Bytes and Hertz

bits, bytes

You will not be able to get a full understanding of computer hardware basics without knowing how their capabilities are actually measured. Knowing how to tell how a piece of hardware performs when comparing it to others is very useful when buying your own or helping someone find a good deal. Thus, let us review some of the main terms used to describe the speed and capacity of pc hardware.

Byte Me and…

You many not really understand what they are all about(or you do and that’s why you’re interested in this site in the first place), but you have probably seen them before. Bits, the 1’s and 0’s running across the computer screens on movies or TV shows when a virus supposedly attacks a computer or something. Believe it or not, all of the logic behind computers revolves around these little 1’s and 0’s. These bits are the smallest unit of memory or informational storage in any computer and either have a value of 1 or 0.  1 means that the section of memory holding the bit is set to “yes” or “true”, while 0 means  that it is “no” or “false.”  A bit is “true” when an electric current passes through it; it is then on.

Bits are used when describing how much information it transferred by a piece of hardware at a single time.  You usually hear of CPU’s and how they process 32 to 64 bits at a given time nowadays. However, you usually find memory stated as kilobytes(210), megabytes(220) , gigabytes(230), and terabytes(240).  So, for example, one kilobyte is 1,024 bytes and one megabyte is 1,048,576 bytes. Many people erroneously say that a kilobyte is 1,000 bytes or a megabyte is 1,000,000 bytes.  Remember, bytes measured as powers of 2, a binary system. This is different from the decimal system we use for counting, which uses powers of 10.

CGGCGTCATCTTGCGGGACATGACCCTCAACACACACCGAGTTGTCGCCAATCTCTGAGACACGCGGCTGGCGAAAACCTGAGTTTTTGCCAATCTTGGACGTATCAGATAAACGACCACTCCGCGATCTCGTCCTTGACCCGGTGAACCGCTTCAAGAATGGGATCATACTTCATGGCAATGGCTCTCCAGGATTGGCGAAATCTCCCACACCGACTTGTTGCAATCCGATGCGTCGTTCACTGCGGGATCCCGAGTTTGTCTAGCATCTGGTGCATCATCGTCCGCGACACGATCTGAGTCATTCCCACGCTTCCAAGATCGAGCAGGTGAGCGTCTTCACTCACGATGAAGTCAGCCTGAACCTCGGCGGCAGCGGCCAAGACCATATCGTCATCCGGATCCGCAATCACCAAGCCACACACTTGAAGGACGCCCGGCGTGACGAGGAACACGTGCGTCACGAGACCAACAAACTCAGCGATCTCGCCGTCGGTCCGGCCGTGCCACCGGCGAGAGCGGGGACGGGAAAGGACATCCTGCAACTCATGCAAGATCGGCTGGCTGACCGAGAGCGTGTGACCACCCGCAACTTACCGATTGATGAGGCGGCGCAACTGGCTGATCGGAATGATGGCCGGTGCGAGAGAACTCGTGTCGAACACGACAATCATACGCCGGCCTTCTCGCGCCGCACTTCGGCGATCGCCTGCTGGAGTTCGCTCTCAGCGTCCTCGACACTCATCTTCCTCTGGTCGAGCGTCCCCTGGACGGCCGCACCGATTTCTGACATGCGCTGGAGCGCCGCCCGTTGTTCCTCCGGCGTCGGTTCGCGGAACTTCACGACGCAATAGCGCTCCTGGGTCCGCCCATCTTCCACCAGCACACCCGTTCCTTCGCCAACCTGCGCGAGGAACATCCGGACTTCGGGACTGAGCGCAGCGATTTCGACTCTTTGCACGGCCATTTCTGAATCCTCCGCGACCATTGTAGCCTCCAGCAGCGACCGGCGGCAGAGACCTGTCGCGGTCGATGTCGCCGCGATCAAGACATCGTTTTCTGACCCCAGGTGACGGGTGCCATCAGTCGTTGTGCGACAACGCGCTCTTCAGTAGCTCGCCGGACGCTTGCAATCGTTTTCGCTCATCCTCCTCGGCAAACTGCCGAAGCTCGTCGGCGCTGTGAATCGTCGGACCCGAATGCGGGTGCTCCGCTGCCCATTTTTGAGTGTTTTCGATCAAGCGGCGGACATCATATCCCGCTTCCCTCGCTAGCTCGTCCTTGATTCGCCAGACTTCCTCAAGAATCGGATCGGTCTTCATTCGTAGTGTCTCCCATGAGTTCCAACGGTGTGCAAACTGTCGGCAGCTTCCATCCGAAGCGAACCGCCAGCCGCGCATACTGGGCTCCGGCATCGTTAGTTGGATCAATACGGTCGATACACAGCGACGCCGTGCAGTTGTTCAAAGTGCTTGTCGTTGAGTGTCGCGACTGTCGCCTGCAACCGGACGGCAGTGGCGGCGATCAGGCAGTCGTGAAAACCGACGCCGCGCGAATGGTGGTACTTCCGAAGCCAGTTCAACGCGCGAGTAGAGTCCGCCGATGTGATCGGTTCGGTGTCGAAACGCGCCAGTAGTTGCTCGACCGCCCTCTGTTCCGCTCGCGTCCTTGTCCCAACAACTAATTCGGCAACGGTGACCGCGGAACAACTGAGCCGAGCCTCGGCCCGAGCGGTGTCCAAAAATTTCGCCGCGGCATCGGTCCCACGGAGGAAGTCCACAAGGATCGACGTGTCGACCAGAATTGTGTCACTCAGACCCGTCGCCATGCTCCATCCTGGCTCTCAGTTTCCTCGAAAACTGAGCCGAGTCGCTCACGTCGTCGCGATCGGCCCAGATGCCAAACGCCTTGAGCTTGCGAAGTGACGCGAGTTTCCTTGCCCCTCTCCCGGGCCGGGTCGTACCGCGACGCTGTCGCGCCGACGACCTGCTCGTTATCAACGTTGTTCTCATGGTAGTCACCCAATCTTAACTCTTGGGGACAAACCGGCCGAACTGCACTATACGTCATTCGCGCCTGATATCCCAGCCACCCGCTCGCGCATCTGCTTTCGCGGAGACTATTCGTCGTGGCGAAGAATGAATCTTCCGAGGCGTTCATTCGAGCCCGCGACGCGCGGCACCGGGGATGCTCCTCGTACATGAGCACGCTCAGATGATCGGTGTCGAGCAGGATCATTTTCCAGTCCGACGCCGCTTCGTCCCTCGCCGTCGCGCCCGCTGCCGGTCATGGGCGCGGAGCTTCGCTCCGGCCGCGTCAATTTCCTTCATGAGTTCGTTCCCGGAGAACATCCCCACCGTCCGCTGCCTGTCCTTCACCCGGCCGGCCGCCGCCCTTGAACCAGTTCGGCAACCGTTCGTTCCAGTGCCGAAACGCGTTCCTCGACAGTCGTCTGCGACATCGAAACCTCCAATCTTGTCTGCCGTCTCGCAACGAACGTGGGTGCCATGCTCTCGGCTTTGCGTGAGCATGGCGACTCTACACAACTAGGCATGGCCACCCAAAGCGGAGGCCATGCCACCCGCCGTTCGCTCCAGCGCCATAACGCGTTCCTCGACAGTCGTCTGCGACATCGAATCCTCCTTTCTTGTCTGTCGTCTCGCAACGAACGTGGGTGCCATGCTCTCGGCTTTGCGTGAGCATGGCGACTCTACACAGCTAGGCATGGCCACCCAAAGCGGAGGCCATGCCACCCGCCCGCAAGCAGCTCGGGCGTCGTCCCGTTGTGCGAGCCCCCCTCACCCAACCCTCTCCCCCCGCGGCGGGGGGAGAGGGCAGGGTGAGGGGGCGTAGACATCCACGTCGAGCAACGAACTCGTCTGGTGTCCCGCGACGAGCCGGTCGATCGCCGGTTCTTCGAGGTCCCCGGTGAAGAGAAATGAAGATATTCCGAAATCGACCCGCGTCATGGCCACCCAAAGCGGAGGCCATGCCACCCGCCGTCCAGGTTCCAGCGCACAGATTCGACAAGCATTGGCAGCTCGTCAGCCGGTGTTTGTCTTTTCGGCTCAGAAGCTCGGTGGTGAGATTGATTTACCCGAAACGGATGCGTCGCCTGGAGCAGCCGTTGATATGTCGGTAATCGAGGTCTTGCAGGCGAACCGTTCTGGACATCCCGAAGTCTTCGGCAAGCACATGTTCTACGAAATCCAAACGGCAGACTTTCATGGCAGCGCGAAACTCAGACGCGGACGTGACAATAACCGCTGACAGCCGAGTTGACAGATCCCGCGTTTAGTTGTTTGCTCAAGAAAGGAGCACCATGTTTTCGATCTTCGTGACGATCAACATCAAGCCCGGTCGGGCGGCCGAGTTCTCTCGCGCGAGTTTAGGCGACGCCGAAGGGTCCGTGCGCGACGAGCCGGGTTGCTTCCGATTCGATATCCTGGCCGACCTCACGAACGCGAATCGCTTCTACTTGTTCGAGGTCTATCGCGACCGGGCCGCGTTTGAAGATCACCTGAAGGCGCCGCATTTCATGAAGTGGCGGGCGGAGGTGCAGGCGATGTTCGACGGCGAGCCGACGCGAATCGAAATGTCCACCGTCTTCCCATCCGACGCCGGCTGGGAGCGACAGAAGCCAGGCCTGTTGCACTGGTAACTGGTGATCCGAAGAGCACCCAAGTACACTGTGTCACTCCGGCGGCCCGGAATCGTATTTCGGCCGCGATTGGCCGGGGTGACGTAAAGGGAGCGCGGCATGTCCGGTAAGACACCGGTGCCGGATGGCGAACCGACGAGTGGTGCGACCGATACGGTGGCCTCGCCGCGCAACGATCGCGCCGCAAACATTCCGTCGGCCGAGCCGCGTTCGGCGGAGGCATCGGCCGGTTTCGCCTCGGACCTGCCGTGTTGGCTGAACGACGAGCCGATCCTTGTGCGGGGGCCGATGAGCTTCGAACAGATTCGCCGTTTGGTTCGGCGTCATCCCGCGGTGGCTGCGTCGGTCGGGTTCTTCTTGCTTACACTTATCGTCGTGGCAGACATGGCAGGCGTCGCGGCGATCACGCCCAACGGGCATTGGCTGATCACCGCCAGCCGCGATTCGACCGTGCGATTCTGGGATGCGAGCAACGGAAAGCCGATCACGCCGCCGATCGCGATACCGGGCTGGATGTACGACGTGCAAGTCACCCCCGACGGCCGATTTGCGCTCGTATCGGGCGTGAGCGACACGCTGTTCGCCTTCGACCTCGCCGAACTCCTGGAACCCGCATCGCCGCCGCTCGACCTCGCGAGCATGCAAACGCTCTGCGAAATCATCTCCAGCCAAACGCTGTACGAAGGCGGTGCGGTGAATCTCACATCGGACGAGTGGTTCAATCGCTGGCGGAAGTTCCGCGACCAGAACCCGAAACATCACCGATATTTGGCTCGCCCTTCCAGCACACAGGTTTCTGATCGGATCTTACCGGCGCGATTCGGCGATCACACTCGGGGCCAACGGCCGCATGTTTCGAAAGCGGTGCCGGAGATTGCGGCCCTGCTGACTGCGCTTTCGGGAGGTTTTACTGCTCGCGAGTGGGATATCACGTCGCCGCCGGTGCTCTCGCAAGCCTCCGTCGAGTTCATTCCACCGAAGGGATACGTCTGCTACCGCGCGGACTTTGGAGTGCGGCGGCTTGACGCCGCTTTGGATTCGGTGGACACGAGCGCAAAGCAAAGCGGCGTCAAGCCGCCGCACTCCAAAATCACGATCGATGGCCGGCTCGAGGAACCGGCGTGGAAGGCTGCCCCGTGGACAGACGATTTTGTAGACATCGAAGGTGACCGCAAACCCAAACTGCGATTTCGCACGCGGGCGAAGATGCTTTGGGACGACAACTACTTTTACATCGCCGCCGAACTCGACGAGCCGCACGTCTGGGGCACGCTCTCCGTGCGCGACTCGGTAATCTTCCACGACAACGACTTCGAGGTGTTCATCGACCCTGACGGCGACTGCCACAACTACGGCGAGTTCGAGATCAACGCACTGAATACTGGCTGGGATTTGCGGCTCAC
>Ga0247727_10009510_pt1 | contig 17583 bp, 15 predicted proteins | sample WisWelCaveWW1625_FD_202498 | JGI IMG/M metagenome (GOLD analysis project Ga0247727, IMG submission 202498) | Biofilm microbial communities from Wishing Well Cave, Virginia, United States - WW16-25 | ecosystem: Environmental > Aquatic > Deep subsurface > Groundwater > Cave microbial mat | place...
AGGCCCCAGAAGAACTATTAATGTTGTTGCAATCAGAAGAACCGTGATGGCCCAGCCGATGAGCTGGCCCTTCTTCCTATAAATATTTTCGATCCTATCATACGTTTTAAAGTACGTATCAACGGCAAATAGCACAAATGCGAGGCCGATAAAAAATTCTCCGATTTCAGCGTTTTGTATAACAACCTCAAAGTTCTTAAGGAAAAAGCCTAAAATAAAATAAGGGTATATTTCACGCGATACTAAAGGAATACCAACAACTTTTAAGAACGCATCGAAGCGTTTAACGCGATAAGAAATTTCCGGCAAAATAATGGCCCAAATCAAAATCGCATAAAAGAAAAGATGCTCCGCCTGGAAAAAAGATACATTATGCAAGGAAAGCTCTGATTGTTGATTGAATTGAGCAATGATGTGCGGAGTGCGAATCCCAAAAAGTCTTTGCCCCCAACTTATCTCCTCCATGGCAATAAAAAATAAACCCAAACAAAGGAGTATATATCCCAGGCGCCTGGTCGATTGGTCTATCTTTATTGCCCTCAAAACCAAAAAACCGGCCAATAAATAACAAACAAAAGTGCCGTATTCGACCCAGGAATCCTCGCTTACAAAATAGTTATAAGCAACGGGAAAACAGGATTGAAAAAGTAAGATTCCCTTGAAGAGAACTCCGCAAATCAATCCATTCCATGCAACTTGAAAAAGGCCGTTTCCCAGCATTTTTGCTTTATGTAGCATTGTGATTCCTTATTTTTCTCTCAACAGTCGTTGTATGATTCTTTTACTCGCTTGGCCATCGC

Examples:

Computer disk drives: Storage capacity for magnetic drives is usually between 250 gigabytes and 4 terabytes. You will not really see anything under 250 gigabytes anymore. Hard disk drives’ capacities are higher , in general, than solid-state drives’, which are available in up to 2 terabyte capacities .  Data transfer rate is also different. The current hard disk drives can transfer data at up to around 140MB(megabytes) per second. Current solid-state drives can transfer data up to around 600MB per second.

…It Hertz

The Hertz measures how many cyclical actions are completed in a second , a frequency of how much something happens. CPU’s today are usually between 1 Gigahertz(phones, netbooks, tablets) and 6 gigahertz(high-end computers). Of course the higher the rate, or clock speed, the faster the hardware processes data. In one cycle, the processor does everything needed in order to receive data and transmit commands. CPU’s and memory modules, etc, need to have a speed rating compatible with the motherboard. They must be able to operate at the speed of the motherboard.

Examples:

As previously indicated, computer processors are usually between 1Gigaherz and 6Gigahertz. The standard clock speed for DDR 3 RAM at present is between 100Megahertz and 266Megahertz. Video cards have clock speeds from around 166Megahertz to 5700Megahertz